Passive Solar House

A passive solar house is a great way to reduce energy consumption without breaking the bank. Passive solar houses are designed to maximize the energy from the sun without having solar collectors or other extra systems.

One of the first things to consider when looking at a passive solar design is the available solar energy in your part of the country.

There are many places on-line that you can find how many days of sunshine your location gets. This is important when considering a passive solar design because it will determine how you set up your new home to capture the available energy.

Another important aspect of passive solar design is the positioning of your home in relation to the sun. As we all know, the position of the sun is constantly changing with the seasons. This means that you want to figure out how you want to capture the solar energy that is best suited to your needs. For example, if you live in a hot climate then you want to position your home so that it does not receive the full heat of the sun during the summer, but is positioned to capture the energy when the seasons turn cooler.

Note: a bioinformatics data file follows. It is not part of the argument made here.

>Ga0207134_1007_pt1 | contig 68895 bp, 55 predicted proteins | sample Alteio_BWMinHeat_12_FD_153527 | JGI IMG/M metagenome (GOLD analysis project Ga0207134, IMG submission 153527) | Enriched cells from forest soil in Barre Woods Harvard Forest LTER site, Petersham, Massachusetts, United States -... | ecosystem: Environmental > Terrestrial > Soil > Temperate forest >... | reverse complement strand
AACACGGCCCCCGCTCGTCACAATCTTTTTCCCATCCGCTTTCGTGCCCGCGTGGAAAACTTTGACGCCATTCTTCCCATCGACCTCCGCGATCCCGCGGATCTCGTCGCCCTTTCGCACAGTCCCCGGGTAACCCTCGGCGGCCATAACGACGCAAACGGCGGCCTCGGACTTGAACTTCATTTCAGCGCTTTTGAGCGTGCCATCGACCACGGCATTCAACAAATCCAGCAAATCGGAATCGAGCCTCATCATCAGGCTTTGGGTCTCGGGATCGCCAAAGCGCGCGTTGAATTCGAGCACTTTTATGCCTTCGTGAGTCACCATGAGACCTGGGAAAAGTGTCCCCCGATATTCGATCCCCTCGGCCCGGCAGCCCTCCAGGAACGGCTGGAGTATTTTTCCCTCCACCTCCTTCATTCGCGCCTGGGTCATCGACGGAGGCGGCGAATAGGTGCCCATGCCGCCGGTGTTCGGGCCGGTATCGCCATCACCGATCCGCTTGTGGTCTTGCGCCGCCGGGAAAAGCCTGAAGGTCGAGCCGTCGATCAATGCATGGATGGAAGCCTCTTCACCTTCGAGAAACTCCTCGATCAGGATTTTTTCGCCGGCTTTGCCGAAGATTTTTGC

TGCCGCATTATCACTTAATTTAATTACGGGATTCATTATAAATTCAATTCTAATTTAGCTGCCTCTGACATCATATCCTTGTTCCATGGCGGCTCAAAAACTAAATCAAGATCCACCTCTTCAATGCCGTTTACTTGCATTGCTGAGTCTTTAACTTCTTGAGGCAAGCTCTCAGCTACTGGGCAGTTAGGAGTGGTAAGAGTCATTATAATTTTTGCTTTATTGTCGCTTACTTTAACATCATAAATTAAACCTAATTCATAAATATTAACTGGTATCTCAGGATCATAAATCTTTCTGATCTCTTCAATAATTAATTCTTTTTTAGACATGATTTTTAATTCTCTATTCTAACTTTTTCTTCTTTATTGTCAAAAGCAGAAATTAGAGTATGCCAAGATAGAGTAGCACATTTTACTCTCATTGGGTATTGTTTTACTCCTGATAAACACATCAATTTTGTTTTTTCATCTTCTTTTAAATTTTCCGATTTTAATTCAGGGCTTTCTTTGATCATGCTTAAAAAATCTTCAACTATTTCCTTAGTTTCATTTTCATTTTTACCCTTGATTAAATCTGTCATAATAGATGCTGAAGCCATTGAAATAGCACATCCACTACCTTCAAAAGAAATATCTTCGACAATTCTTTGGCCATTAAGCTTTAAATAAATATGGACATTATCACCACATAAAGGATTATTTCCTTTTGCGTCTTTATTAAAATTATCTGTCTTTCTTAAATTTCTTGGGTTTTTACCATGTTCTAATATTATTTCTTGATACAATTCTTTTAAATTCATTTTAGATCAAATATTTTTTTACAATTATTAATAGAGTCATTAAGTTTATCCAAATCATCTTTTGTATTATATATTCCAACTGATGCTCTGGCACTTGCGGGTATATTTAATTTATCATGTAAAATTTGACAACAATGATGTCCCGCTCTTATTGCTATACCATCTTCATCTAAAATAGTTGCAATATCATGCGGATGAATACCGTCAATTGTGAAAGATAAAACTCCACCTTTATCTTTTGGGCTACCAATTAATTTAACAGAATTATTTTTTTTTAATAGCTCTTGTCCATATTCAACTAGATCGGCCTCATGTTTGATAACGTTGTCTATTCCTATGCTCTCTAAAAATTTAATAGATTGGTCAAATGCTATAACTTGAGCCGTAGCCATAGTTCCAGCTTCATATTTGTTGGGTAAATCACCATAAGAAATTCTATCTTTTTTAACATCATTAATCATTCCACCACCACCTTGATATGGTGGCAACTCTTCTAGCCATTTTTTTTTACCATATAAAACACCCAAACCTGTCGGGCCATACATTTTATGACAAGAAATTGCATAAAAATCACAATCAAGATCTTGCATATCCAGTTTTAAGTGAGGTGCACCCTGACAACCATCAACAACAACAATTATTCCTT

Positioning your windows and doors are another thing to keep in mind. If you can position your windows to allow the energy into the house when you want it, and be shaded when you need that, then you will be able to maximize the passive solar design. Selecting and installing energy efficient glass is also important. These windows might cost more initially, but you will recoup this additional cost rather quickly with reduced energy bills.

Thermal mass is a critical part of passive solar design. This is exposed materials within the house that absorb the solar heat and release it slowly through the night/cold days. The most common material used for this is concrete. Concrete has the ability to absorb solar energy and then hold and slowly release it. This can be done by using cement floors that are exposed to the sun, or cement walls that can be exposed.

Another low cost move would be to locate your HVAC system in the best location for your climate. For example, in hot climates it would be best to locate the system in the shade so that it doesn't need to work as hard. This is another aspect of passive design: It doesn't create energy, but it saves energy.

For additional information, including illustrations of the basic passive solar concepts, click here.

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